Paris, Texas - 1984 - Dir. Wim Wenders - Bare desert, distant cityscape and automobiles are for the first 2/3rds of the film the primary locations for Wender's movie about two brothers (Harry Dean Stanton and Dean Stockwell) who are brought together again after one (Stanton) had disappeared into the desert for four years, leaving a young son behind that is being raised by the other sibling (Stockwell) and his wife. Aurore Clement is the surrogate mother, and is anguished when the reunited father and son leave California to search for their missing mother and ex-wife (they find her working in a peep-show in Texas). A lot of carefully placed camerawork in this film, sometimes telling us (visually) that people can be treated as consumer objects, or that their humanity is in danger of being lost amid a sea of coarse advertising and expectations based on pop culture and advertising, or just simply that technology is debilitating (when the young boy yells to his mother, she cannot hear, she has music playing through earphones blocking the sound; or the young boy and his father talk through a walkie talkie though they are near each other; or the father records onto tape a message he can't face his son to tell him in person). Maddening alienation is a theme here, with a scene of a street preacher ranting from an overpass to an expressway full of small cars speeding away below him, "don't say I didn't warn you!" he yells at their departing shapes. Paris, Texas contains the same distortions and storytelling tricks as any other motion picture so it is, in a way, part of the fog of entertainment that it seems intent upon criticizing, and by the end (the last 1/3rd of the film is packed with dialogue, a complete change from the first two thirds of mute visualizing) when Stanton goes on alone, the finale is not much different from John Ford's The Searchers. Wender's camera work is first rate throughout and is occupied at times with just looking at nicely lit shots (a lot of sunsets in this film) and that's okay, it all adds up to a unique tale expertly paced. Nastassja Kinski is the missing mother, and when she and Stanton have to carry a long, long section of film in which they chat with each other through the glass of the peep show booth, it seems like Wender's clever way of mirroring a movie audience to the performers, but without any moment when, like Buster Keaton in Sherlock Jr., the performer can walk out of the screen and join the ticket holders.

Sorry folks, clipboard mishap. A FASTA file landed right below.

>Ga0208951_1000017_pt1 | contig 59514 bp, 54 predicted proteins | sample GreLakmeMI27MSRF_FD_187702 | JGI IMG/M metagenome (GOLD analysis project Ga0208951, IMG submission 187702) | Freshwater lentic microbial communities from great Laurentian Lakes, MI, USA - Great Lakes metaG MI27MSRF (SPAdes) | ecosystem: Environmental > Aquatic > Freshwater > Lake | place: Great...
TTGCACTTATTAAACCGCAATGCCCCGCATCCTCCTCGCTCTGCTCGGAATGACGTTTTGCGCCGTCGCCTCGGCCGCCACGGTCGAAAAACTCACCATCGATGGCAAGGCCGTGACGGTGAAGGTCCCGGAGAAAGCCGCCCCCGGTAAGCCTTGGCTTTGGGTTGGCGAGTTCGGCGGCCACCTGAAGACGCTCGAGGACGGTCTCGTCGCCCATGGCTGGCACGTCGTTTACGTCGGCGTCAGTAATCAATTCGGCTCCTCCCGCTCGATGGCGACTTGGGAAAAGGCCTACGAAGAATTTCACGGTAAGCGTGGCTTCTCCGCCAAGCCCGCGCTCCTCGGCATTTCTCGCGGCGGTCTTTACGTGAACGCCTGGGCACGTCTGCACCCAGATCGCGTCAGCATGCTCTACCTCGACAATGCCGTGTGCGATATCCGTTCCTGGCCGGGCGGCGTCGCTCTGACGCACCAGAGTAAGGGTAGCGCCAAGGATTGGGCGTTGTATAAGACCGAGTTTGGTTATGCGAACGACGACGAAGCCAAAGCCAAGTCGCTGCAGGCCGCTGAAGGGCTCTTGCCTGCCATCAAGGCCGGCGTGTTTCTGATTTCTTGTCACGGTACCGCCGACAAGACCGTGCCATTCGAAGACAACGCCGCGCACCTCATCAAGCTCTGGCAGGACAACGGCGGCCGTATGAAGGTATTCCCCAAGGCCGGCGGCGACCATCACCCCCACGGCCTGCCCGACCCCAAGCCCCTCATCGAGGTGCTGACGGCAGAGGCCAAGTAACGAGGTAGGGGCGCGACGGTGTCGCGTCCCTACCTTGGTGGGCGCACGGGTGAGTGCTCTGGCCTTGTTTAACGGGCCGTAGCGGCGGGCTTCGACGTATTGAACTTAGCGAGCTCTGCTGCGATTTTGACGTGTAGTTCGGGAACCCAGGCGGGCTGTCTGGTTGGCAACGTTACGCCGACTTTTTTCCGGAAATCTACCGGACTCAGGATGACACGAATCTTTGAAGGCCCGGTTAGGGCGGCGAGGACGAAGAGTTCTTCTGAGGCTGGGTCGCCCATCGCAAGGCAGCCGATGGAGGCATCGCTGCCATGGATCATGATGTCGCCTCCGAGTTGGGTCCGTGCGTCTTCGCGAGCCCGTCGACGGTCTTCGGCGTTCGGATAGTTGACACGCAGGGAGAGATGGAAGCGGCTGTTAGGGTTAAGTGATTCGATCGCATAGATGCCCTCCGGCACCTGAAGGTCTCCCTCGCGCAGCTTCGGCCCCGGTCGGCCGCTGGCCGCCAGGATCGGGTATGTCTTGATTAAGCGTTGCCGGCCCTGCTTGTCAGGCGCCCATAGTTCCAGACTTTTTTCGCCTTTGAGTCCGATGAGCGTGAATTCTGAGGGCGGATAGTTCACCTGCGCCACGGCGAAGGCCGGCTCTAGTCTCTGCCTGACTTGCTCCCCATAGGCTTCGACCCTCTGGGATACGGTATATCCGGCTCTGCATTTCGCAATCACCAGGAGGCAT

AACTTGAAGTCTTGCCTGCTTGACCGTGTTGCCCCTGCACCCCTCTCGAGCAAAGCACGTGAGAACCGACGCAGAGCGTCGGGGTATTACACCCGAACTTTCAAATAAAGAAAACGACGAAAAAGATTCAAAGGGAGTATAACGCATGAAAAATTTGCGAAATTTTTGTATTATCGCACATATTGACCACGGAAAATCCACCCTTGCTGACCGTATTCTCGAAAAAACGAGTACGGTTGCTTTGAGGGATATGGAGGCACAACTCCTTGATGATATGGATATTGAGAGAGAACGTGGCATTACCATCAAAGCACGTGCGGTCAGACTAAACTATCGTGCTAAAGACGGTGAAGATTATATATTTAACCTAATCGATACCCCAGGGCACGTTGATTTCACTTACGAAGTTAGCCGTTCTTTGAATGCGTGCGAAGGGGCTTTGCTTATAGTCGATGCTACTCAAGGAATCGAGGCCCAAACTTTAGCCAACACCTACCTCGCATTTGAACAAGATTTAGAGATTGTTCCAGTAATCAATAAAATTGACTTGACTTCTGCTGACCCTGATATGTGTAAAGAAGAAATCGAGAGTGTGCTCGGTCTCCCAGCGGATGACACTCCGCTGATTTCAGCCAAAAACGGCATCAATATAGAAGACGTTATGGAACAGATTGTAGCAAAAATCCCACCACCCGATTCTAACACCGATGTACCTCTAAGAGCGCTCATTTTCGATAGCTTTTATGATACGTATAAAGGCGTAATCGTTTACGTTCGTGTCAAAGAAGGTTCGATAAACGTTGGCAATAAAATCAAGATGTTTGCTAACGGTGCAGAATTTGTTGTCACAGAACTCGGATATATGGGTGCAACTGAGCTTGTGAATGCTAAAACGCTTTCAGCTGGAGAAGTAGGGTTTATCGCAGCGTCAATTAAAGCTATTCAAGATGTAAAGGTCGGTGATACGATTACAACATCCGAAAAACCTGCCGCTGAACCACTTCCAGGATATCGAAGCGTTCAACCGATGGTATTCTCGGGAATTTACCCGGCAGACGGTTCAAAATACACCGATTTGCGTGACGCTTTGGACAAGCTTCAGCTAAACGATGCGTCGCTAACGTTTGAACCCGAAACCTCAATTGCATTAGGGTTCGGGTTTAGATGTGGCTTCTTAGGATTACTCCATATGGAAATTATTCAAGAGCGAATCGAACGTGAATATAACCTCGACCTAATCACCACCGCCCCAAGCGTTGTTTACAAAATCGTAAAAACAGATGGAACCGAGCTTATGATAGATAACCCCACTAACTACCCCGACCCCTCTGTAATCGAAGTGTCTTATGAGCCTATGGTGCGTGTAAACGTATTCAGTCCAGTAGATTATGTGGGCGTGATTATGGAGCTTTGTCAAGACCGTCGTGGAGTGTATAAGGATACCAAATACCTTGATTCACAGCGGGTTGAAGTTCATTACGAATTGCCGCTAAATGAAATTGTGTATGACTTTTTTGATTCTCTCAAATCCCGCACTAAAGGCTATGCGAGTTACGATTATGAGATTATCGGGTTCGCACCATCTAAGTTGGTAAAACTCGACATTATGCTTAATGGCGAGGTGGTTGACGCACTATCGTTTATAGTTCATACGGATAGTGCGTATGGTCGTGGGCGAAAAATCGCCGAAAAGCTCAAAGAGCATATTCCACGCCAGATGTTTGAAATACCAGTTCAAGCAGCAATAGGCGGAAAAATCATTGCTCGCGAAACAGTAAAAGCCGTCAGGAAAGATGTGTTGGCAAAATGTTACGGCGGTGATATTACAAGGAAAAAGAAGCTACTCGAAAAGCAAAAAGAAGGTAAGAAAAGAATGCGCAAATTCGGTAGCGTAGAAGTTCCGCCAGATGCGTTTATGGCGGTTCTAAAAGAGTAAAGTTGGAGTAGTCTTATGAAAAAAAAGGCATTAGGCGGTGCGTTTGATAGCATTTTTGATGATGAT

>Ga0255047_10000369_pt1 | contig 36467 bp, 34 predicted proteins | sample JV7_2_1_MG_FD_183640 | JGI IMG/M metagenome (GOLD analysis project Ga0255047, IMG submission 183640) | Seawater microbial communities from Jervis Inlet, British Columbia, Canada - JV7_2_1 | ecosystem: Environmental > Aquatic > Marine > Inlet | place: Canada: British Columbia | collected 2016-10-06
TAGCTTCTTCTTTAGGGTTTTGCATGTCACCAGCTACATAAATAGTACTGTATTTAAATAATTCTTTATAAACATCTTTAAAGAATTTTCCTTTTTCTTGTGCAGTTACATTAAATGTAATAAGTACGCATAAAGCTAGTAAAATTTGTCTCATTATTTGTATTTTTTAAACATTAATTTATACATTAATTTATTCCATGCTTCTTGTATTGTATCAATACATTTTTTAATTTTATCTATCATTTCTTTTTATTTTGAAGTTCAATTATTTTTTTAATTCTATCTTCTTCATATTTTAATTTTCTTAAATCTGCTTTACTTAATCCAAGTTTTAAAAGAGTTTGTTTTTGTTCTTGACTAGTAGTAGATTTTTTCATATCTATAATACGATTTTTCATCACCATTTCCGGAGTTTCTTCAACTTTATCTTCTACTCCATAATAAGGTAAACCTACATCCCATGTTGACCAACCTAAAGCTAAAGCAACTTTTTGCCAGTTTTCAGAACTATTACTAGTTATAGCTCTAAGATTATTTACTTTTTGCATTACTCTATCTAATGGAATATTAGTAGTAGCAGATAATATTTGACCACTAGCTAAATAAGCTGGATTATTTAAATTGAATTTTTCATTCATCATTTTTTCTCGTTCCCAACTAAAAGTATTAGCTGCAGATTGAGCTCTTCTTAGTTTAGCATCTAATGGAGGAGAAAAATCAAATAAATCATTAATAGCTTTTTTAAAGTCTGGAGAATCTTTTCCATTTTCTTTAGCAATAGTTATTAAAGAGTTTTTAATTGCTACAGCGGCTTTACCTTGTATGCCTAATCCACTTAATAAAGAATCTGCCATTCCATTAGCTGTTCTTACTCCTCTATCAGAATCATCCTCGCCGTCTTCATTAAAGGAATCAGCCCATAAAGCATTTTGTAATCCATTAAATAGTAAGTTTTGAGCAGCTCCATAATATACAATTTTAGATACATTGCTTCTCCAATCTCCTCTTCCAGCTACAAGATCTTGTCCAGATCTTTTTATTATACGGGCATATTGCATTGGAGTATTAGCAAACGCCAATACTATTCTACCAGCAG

McQ - 1974 - Dir. John Sturges - - One of John Wayne's last films, and at least technologically speaking, a huge update from his cowboy tales, with Wayne tearing around Seattle in a black Trans Am (a couple of years before Burt Reynold's trek across America in the same car in Smoky and the Bandit) the difference here being McQ is toting a machine gun. McQ is a police detective who comes across department corruption after the murder of his longtime partner, and a hunt ensues for who and why what has happened, happened. Julie Adams appears as the ex-wife who misses the big Irish/Scot cop, Colleen Dewhurst as a junkie quasi-girlfriend who knows more than she is telling, and Eddie Albert as the cantankerous police boss who may or may not be a part of what's going on. The McQ advertising tags Wayne's character as "the cop no one can stop, not even the cops," which is true in this movie but of course not in real life, Wayne was just a couple years off from death via lung cancer. Director Sturges' has fun placing Wayne into scenes that have slightly surreal undertones and funny ironies, but the bulk of the film is a hunt for truth with carnage and surprises along the way, just as could be found in other 1970s movies like Dirty Harry, Serpico, The French Connection, etc. "The Duke" continued in this vein a year later with Brannigan.